Equifax and Boeing are two B2B companies with a bottom line negatively impacted by the brand's reputation. Equifax's reputation suffered from a data breach in 2017 affecting 147 million of its customers. Boeing's reputation for safety suffered when two jets in its most modern and technologically advanced airline models crashed. This case study includes a company overview, a short explanation of the incident leading to the negative reputation, and the financial impact the incident had on the company.
- Equifax is a data, analytics, and technology company providing consumer credit reporting services to other businesses, governments, and individuals. The company is traded on the New York Stock Exchange (NYSE), employs over 11,000 persons at its operations and investments in 24 countries, and has headquarters in Atlanta.
- On 29 July 2017, Equifax discovered a data breach impacting the private data of 147 million customers personal and financial information. The breach, which began on May 13, 2017, exposed a website application vulnerability named Apache Struts CVE-2017-5638, in an open source software used by Equifax.
- During the investigation into the breach, Equifax admitted that it was told in March 2017 of the vulnerability in the software and of patch to fix it. Equifax failed to apply the patch in a timely manner.
- On 22 July 2019, Equifax announced that it had arrived at a settlement amounting to $671 million that resolved class action litigation from multiple districts, and investigations from the New York Department of Financial Services (NYDFS), the Attorney General of 48 states, Puerto Rico and the District of Columbia, the Consumer Financial Protection Bureau (CFPB), and the Federal Trade Commission (FTC). Estimates of the cost to address fallout from the breach stand at $1.4 billion.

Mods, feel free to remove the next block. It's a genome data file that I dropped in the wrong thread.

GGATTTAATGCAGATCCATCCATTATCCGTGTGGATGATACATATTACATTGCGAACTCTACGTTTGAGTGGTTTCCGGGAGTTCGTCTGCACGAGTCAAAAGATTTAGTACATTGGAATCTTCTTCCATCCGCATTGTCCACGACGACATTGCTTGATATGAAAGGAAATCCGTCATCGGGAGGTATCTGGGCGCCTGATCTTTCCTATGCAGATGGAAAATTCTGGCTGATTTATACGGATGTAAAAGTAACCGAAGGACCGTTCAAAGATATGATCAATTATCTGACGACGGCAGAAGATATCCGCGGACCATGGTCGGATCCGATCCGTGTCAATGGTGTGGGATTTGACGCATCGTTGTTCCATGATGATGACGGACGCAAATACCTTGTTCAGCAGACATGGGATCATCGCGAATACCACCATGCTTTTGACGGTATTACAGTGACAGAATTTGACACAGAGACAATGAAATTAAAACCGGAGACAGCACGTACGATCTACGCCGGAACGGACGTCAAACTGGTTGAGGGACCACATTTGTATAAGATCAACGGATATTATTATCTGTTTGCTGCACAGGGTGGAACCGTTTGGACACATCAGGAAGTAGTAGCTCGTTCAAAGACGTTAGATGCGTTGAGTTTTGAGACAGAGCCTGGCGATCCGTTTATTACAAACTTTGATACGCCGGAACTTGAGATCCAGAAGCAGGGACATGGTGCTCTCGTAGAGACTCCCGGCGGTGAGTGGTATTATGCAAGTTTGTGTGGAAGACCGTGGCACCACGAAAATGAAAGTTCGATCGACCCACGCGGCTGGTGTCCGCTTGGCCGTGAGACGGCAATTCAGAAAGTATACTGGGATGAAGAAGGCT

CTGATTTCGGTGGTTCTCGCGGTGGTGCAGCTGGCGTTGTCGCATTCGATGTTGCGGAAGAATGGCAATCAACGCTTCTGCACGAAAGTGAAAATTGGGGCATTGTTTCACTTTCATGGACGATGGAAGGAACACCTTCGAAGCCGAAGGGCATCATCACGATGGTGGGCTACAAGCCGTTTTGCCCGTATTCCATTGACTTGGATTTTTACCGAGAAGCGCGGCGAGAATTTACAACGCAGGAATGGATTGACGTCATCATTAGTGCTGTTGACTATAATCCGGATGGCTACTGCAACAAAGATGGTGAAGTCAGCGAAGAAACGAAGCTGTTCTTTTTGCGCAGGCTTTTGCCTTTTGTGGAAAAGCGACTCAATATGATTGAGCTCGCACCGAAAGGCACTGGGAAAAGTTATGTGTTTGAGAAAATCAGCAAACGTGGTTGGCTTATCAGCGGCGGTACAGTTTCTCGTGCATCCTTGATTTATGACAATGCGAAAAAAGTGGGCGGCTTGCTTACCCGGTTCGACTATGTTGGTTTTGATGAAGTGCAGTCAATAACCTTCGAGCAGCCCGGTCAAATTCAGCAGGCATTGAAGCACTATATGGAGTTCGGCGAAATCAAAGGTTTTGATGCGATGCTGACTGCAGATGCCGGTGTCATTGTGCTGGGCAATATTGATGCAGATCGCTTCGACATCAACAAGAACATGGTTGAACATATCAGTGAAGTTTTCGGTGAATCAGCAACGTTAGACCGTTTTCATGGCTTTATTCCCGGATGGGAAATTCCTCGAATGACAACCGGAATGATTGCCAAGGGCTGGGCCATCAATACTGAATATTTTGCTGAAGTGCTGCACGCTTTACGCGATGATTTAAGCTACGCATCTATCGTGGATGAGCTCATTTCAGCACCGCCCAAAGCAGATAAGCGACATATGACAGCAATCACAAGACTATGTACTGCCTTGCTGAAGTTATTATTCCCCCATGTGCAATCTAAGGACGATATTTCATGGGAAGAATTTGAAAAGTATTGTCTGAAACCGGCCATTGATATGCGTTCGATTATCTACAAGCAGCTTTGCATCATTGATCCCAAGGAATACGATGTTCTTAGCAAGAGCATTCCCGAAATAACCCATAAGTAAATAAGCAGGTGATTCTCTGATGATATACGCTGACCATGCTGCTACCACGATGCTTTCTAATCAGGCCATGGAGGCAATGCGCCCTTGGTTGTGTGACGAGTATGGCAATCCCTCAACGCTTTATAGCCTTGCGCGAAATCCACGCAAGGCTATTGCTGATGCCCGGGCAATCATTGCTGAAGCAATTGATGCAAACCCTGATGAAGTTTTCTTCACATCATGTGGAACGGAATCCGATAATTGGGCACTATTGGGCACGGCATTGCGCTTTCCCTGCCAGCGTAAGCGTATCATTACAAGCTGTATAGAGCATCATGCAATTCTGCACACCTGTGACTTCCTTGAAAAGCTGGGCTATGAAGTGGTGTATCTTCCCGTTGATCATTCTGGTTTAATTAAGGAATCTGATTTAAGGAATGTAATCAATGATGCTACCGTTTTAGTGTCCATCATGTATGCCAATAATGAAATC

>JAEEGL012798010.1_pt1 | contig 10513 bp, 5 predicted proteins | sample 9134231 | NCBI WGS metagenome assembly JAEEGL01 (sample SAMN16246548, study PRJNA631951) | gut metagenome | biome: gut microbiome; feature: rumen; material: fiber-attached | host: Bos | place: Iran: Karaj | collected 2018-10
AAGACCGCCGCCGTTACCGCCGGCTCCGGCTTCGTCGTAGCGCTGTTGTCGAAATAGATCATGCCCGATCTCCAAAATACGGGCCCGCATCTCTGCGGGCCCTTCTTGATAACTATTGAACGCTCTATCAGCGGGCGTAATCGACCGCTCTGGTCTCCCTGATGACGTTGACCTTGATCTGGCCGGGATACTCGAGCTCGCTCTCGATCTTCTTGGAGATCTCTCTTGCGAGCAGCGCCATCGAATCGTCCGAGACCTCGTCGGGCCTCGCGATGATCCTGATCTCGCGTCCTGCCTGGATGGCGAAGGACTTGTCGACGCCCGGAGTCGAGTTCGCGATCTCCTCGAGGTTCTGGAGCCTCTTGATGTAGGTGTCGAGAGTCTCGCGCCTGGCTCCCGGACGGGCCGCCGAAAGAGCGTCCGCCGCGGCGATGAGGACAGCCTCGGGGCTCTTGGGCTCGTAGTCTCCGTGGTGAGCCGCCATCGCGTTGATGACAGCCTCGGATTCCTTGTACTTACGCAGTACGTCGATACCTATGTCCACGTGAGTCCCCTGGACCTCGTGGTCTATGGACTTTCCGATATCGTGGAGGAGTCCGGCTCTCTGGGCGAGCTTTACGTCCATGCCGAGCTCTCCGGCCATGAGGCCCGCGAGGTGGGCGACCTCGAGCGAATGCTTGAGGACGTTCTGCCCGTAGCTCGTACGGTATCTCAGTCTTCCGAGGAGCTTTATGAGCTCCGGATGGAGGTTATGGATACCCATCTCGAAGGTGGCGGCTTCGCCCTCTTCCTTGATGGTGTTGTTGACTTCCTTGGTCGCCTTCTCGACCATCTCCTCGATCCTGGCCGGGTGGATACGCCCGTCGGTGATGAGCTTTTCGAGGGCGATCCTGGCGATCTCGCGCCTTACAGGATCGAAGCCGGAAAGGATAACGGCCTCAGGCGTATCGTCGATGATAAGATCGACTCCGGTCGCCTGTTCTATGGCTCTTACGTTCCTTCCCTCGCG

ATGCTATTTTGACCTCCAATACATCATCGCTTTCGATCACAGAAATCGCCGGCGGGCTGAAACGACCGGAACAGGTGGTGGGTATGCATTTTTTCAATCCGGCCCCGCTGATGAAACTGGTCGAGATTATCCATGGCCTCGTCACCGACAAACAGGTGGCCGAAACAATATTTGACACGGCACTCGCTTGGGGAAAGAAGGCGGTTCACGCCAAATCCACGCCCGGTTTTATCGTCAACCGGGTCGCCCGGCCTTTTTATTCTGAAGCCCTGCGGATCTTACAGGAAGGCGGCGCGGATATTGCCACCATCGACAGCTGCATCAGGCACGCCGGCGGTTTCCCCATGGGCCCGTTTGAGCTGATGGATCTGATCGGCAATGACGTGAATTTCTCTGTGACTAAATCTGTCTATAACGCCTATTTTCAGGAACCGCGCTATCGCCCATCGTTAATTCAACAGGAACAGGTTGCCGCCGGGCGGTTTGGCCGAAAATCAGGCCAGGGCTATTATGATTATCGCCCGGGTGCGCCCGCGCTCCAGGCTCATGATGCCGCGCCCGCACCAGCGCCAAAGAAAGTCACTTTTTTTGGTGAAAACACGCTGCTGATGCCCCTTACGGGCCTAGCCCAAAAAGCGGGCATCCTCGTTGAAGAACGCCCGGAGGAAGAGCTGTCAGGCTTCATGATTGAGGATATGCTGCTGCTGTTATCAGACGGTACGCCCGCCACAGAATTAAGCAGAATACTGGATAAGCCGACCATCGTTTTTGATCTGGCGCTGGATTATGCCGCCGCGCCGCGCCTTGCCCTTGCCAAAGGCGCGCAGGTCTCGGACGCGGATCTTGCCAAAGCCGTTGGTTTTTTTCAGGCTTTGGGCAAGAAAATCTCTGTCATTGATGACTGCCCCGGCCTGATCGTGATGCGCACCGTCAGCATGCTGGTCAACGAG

- The settlement comprise payments of $425 million to a consumer restitution fund and $290.5 million to pay attorney's fees and cost related to the multi-district litigation, and to various state and federal agencies. Under the settlement, persons affected by the breach have four years to access free credit monitoring from Experian and TransUnion, and ten years from Equifax.
- Shares fell 2.5% on the announcement of a Federal Trade Commission (FTC) probe, and in September 2017, just two months after the breach, the share price was down 33%. On 5 September 2017, Equifax's shares were worth $141.39. By 19 September 2017, the share price fell $45.39 to $96.00. In the intervening years, the share price has recovered to $154.72 as at 9 February 2020.
- In the company's annual report for 2018, revenue increased by 1% over the comparative period in 2017, but net income decreased to $300 million when compared to 2017 figures. Equifax attributed the decrease to a $307 million investment in data security. Overall revenue for its US operations decreased by 1%, however, international operations increased by 7%. The WorkForce Solutions subsidiary increased its revenue by 8%.
- Boeing is an aerospace company operating with three business units: defense, space and security, commercial airplanes, and global services. With corporate headquarters in Chicago, Boeing employs over 153,000 persons in over 65 countries.